Once the default state is tested and working, then it’s a case of doing the same for each of the user interactions. First, the start button:

describe(@"and handling the start button", ^{

    it(@"should turn both red lights on in response to the start button", ^{
        [vc didTapStartButton:nil];
        [[vc.upRed.backgroundColor should] equal:[UIColor redColor]];
        [[vc.upAmber.backgroundColor should] equal:[UIColor blackColor]];
        [[vc.upGreen.backgroundColor should] equal:[UIColor blackColor]];

        [[vc.downRed.backgroundColor should] equal:[UIColor redColor]];
        [[vc.downAmber.backgroundColor should] equal:[UIColor blackColor]];
        [[vc.downGreen.backgroundColor should] equal:[UIColor blackColor]];
    });

    it(@"should lock the 'tick' button until the start button has been tapped", ^{
        [[theValue(vc.tickButton.enabled) should] equal:theValue(NO)];
        [vc didTapStartButton:nil];
        [[theValue(vc.tickButton.enabled) should] equal:theValue(YES)];
    });

    it(@"should unlock the 'stop' button after the start button has been tapped", ^{
        [[theValue(vc.stopButton.enabled) should] equal:theValue(NO)];
        [vc didTapStartButton:nil];
        [[theValue(vc.stopButton.enabled) should] equal:theValue(YES)];
    });

    it(@"should show the stop and tick buttons as active after the start button has been tapped", ^{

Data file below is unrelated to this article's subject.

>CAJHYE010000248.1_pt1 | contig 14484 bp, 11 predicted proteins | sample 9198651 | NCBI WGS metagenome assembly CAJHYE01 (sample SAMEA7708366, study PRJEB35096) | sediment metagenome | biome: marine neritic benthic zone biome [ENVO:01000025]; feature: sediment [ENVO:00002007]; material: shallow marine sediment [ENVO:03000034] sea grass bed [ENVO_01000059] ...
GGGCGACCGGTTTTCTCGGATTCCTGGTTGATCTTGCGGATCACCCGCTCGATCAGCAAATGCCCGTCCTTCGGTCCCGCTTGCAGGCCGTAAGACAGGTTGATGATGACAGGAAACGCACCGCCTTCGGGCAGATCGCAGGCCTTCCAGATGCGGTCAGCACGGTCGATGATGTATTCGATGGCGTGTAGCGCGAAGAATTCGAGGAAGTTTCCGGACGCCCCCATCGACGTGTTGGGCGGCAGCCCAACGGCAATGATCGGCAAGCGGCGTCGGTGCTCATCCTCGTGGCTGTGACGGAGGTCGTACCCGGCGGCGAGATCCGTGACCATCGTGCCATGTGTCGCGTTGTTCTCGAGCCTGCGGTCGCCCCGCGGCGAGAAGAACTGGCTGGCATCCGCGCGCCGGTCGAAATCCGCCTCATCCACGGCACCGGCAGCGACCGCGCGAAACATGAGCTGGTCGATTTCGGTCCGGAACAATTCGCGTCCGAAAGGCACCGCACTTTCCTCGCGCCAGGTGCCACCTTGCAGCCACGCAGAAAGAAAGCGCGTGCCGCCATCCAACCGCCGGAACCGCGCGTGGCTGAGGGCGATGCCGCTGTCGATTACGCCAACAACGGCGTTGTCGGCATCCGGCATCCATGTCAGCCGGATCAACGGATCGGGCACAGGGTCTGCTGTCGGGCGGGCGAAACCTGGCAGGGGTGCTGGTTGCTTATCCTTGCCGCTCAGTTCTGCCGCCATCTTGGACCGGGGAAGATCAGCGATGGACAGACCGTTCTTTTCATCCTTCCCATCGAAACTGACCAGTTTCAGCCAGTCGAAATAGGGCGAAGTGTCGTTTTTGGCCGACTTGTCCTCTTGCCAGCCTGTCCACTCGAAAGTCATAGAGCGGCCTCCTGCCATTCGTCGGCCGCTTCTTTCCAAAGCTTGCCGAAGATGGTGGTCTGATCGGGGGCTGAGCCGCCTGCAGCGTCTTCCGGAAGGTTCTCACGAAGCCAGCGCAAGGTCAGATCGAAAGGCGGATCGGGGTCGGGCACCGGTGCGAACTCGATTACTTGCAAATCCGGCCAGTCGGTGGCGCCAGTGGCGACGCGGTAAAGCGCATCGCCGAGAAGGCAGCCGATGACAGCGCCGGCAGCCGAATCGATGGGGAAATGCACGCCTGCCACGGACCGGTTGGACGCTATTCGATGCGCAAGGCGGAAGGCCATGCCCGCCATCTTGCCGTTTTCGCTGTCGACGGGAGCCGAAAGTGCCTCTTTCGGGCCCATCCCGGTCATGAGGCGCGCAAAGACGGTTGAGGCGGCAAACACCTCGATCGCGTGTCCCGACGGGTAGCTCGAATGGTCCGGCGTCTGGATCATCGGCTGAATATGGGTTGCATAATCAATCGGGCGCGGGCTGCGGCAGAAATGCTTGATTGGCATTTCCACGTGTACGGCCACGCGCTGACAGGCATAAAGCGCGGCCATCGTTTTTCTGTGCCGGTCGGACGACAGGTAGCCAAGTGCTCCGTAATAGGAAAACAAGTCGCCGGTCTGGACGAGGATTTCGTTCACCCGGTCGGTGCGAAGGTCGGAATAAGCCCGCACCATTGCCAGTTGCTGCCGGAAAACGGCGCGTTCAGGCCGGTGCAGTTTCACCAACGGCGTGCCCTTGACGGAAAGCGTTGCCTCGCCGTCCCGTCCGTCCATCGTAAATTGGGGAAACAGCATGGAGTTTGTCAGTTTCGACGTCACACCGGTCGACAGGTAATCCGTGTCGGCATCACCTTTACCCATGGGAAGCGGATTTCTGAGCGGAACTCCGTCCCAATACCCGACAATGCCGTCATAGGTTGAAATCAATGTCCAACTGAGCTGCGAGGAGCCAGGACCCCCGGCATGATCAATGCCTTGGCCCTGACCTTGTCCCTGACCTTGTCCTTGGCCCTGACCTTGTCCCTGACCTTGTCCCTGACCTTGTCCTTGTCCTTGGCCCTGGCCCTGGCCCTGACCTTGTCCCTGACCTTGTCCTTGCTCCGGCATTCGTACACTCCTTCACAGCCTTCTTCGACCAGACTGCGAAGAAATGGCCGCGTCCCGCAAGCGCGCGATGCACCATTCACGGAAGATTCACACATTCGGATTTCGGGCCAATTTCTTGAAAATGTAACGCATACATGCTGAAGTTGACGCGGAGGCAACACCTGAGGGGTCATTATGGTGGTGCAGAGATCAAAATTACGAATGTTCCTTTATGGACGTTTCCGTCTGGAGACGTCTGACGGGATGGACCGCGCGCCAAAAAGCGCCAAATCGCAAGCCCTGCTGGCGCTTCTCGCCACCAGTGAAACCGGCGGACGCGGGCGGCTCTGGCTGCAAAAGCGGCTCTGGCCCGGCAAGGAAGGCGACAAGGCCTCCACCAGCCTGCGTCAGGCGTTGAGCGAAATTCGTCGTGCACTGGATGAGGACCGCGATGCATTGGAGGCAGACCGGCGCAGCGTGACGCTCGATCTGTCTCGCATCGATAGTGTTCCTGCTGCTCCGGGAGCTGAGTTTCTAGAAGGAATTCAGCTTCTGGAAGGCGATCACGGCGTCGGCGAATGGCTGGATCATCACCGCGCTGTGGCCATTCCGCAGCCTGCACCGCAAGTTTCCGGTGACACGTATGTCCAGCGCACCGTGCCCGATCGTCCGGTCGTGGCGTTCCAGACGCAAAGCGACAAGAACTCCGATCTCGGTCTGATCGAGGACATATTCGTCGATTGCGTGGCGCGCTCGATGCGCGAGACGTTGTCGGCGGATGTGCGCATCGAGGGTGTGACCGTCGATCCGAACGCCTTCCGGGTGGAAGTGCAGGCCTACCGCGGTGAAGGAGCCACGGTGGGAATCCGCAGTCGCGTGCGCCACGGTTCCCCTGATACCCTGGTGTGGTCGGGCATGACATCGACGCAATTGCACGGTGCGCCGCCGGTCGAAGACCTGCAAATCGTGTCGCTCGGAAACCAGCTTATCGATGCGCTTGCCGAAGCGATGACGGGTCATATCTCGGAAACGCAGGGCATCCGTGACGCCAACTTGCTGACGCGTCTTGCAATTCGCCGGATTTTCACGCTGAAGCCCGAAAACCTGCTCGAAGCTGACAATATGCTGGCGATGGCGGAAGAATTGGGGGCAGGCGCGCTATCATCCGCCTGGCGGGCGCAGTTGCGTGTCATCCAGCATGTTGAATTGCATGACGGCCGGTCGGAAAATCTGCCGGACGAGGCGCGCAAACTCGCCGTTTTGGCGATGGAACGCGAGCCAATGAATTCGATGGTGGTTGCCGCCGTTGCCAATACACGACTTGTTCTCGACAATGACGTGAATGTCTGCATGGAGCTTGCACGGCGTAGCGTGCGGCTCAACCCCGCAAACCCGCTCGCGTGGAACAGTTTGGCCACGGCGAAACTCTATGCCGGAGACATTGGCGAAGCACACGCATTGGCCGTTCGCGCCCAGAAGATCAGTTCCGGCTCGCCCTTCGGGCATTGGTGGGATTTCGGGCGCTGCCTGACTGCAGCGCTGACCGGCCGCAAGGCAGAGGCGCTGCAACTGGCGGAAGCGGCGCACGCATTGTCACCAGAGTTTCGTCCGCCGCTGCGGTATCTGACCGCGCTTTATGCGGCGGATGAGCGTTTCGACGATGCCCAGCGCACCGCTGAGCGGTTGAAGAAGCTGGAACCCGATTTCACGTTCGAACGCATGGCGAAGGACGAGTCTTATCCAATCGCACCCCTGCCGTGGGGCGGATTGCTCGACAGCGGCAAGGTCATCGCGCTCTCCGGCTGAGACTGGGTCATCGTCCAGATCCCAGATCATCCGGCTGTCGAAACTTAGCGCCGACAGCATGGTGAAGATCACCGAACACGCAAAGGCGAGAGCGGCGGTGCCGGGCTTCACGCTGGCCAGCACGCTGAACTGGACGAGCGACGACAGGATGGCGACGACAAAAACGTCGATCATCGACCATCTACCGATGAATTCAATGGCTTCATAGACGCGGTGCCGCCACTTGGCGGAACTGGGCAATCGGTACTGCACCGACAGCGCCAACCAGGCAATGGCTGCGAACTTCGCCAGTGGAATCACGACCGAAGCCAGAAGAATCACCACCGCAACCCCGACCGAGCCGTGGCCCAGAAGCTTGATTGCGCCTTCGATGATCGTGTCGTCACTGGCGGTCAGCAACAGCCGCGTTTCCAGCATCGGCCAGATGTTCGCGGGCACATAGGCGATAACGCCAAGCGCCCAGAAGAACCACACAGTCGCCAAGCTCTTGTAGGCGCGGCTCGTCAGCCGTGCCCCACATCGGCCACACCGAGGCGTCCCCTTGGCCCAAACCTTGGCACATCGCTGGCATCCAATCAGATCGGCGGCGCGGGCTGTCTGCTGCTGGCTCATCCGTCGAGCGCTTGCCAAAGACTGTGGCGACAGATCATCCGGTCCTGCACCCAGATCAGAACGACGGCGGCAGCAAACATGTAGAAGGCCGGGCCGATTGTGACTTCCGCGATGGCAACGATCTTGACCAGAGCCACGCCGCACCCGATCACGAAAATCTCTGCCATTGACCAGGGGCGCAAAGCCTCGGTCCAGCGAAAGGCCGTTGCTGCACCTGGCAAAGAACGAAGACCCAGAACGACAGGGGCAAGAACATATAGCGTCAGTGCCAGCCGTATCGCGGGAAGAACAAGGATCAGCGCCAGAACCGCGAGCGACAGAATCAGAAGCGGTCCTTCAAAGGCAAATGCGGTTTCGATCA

[vc didTapStartButton:nil];
        [[theValue(vc.stopButton.alpha) should] equal:theValue(1.0f)];
        [[theValue(vc.tickButton.alpha) should] equal:theValue(1.0f)];
    });

    it(@"should show the start button as inactive after the start button has been tapped", ^{
        [vc didTapStartButton:nil];
        [[theValue(vc.startButton.alpha) should] equal:theValue(0.5f)];
    });

});

When things get to the tick button, we can change approach slightly. The button causes a tick method to be sent to the delegate, which is an ideal place to use a mock object.

All we’re testing here is that the correct message is sent by the view controller - we’ve already tested what the delegate (in this case the LightEngine) will do. So there’s not really any point in going to the effort of creating a real, live LightEngine instance when we can use a mock object instead.